"Cribs" with John Edwards

Posted: Jan 26, 2007 8:17 AM

The Edwards estate in Chapel Hill, N.C.:

A couple thoughts on this:

1) At 28,000 square feet and 100 acres, if there are two Americas, I'm sure John can pony up and house at least one of them.

2) If a Wal-Mart had wanted to clear-cut that much land in Chapel Hill, the unwashed, protesting, green masses on Franklin Street would still be screaming about it.

3) L.L. Cool J = Limousine Liberal Cool John

4) "The recreation building contains a basketball court, a squash court, two stages, a bedroom, kitchen, bathrooms, swimming pool, a four-story tower, and a room designated 'John’s Lounge.'"

John's Lounge? Senator, I served with Jay-Z, I knew Jay-Z, Jay-Z was a friend of mine. Senator, you are no Jay-Z.

5) A recent New Republic article asked how Edwards had become the "poor man's candidate," touring the country's labor unions and strike sites with comfort.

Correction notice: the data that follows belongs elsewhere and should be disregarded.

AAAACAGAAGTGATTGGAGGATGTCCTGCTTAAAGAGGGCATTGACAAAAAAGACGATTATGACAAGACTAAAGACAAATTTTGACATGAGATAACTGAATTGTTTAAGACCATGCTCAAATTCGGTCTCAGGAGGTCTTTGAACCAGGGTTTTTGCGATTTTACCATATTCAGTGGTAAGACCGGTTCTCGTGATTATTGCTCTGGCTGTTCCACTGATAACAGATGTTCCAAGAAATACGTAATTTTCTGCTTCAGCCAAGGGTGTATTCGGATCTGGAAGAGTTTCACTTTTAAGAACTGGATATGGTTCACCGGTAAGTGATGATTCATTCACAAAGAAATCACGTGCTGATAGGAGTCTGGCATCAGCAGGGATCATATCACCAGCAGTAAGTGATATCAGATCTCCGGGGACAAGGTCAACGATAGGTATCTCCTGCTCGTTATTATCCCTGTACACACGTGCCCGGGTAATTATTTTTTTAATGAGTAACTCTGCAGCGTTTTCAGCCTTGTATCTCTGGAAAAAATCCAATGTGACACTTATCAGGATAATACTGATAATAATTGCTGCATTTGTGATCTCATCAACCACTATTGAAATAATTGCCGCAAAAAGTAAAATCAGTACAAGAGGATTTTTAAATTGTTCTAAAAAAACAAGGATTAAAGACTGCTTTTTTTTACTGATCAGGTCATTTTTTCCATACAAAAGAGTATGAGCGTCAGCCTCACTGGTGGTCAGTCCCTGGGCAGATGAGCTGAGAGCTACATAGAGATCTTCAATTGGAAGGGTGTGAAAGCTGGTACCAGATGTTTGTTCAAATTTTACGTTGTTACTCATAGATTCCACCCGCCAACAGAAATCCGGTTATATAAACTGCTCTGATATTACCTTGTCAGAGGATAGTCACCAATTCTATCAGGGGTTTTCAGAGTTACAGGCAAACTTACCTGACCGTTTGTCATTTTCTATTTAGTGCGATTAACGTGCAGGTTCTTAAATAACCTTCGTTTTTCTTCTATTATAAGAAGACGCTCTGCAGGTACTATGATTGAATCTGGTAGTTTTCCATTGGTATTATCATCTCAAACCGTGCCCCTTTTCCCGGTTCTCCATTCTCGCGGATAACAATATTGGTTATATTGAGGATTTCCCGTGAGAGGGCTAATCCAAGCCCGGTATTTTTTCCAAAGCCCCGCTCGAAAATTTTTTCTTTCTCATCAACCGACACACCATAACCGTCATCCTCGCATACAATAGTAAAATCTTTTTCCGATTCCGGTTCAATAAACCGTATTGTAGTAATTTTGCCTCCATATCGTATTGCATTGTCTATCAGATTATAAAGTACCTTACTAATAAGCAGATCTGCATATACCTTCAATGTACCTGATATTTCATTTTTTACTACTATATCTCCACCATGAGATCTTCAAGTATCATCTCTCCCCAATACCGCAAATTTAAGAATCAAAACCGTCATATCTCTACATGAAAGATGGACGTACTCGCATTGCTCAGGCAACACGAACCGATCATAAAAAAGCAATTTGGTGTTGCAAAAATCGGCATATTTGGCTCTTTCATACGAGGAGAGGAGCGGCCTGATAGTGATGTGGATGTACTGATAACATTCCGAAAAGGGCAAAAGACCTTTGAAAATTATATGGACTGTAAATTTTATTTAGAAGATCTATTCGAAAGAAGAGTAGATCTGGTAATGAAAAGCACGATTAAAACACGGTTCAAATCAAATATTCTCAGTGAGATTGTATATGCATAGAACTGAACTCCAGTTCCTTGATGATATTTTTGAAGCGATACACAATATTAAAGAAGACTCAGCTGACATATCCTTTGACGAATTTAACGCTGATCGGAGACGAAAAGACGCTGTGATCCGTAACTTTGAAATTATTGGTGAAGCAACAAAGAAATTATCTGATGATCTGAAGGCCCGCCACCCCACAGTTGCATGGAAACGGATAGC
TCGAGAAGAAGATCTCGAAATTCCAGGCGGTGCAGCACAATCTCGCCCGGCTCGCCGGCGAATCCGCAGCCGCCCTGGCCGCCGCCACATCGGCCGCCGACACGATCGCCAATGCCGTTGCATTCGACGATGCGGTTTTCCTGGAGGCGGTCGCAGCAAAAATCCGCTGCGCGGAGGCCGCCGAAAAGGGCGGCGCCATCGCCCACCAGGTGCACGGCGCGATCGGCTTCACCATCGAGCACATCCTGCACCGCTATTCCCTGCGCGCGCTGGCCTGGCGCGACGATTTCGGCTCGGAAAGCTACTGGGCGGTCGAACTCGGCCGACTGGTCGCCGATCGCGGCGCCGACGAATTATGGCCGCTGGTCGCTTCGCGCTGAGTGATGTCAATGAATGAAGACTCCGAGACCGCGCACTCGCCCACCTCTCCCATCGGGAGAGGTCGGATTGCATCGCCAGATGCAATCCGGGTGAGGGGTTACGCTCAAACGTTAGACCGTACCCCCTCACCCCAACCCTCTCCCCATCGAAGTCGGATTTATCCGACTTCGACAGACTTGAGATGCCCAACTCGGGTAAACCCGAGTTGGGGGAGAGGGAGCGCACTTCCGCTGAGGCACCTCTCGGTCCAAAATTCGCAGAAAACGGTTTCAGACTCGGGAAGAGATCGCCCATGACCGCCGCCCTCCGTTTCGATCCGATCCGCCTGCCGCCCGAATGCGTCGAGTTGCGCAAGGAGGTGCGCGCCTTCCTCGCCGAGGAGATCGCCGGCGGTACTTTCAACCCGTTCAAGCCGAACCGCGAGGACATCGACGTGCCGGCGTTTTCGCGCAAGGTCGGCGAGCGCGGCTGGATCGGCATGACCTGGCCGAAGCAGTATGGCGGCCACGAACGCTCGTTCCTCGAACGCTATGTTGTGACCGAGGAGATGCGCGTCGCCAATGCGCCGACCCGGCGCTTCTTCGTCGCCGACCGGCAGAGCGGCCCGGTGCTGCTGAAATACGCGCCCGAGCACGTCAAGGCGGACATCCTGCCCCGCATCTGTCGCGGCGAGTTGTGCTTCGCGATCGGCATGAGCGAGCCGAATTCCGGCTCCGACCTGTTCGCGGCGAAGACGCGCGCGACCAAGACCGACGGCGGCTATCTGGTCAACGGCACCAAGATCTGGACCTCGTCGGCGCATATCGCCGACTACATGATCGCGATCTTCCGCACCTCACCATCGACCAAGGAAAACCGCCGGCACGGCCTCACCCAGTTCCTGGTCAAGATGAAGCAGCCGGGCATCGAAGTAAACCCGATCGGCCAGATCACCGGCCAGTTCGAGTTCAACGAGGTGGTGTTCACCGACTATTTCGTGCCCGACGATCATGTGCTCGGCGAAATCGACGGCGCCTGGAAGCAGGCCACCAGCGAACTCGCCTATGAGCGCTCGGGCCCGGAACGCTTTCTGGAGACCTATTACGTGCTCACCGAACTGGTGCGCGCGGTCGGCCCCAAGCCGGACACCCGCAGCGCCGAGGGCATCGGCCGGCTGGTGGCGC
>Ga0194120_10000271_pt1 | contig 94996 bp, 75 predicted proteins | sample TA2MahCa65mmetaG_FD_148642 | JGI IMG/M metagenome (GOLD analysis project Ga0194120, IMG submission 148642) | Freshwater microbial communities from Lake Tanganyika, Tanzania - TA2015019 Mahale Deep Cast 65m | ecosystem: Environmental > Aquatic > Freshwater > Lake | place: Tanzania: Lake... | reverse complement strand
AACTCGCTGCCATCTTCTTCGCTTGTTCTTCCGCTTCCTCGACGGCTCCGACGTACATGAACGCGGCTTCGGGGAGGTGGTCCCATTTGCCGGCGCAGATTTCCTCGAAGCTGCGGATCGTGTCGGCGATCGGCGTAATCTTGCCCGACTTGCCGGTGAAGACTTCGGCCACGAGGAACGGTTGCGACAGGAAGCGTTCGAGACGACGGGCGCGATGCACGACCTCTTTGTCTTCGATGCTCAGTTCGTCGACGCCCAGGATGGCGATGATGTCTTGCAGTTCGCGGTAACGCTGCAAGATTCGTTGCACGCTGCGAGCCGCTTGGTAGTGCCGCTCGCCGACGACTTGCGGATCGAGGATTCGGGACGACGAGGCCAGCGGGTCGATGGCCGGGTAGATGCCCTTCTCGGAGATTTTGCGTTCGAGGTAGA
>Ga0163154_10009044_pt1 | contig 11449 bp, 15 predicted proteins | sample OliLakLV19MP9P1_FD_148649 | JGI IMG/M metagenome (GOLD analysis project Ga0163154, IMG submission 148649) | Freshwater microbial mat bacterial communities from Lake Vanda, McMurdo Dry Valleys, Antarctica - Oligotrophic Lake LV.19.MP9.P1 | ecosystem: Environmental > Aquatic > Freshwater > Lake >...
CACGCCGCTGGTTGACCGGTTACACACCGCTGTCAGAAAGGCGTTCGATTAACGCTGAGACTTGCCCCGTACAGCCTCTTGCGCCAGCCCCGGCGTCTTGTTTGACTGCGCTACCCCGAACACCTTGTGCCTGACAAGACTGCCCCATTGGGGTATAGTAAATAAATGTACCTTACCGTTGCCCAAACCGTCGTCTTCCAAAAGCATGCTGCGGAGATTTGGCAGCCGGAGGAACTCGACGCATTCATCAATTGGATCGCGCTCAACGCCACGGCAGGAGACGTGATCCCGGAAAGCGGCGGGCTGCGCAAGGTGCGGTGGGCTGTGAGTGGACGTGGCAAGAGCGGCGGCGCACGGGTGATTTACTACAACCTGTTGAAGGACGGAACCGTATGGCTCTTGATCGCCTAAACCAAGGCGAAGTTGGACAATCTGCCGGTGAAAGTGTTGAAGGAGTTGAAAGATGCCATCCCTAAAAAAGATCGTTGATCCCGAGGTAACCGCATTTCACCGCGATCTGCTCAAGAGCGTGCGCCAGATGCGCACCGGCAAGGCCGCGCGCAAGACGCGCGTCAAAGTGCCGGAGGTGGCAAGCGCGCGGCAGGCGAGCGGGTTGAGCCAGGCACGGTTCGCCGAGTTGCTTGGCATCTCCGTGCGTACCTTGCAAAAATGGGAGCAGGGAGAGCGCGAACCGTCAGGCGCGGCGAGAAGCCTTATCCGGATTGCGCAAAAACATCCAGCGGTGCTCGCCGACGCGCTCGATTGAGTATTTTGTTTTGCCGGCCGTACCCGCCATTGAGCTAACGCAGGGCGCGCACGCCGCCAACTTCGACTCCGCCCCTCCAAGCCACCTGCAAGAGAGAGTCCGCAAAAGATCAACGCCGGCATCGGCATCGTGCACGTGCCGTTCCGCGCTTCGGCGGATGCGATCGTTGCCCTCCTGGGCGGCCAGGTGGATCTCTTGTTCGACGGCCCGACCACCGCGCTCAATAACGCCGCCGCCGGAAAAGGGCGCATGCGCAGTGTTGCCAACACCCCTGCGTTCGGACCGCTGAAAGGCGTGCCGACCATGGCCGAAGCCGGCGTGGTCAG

I'd guess he had them all over for squash, at the same time. Union guys love squash.

6) "He estimated that the tax value will exceed $6 million when the facility is completed."

I wonder how many free health clinics that would have funded.

7) "...we can invest in some of the cleaner alternative sources of energy — wind, solar, biomass. There are a whole series of things that we need to do." -- John Edwards, in his announcement speech in New Orleans.

Weird, I don't see any windmills or solar panels in that picture.

Listen, I got no problem with the guy being rich and spending his money how he wishes, but it is supremely obnoxious that just about every liberal politican lives like the top 1 percent they've been denigrating for the past six years. That 1 percent is full of George Bush's buddies, but Democrats know none of them, right? The rich are not evil. For the most part, they are people who have worked hard at something they're good at, and the market has deemed them worthy of healthy payment.

Sadly, John Edwards spent his working career building this luxurious life for himself from fairly humble beginnings, and he will spend the rest of his political career trying to convince the rest of America that his story is an impossibility in "George Bush's America."

"Hey, thanks capitalism! Now that I've made it, the rest of y'all enjoy socialism. Love, John Edwards."

I smell a campaign slogan.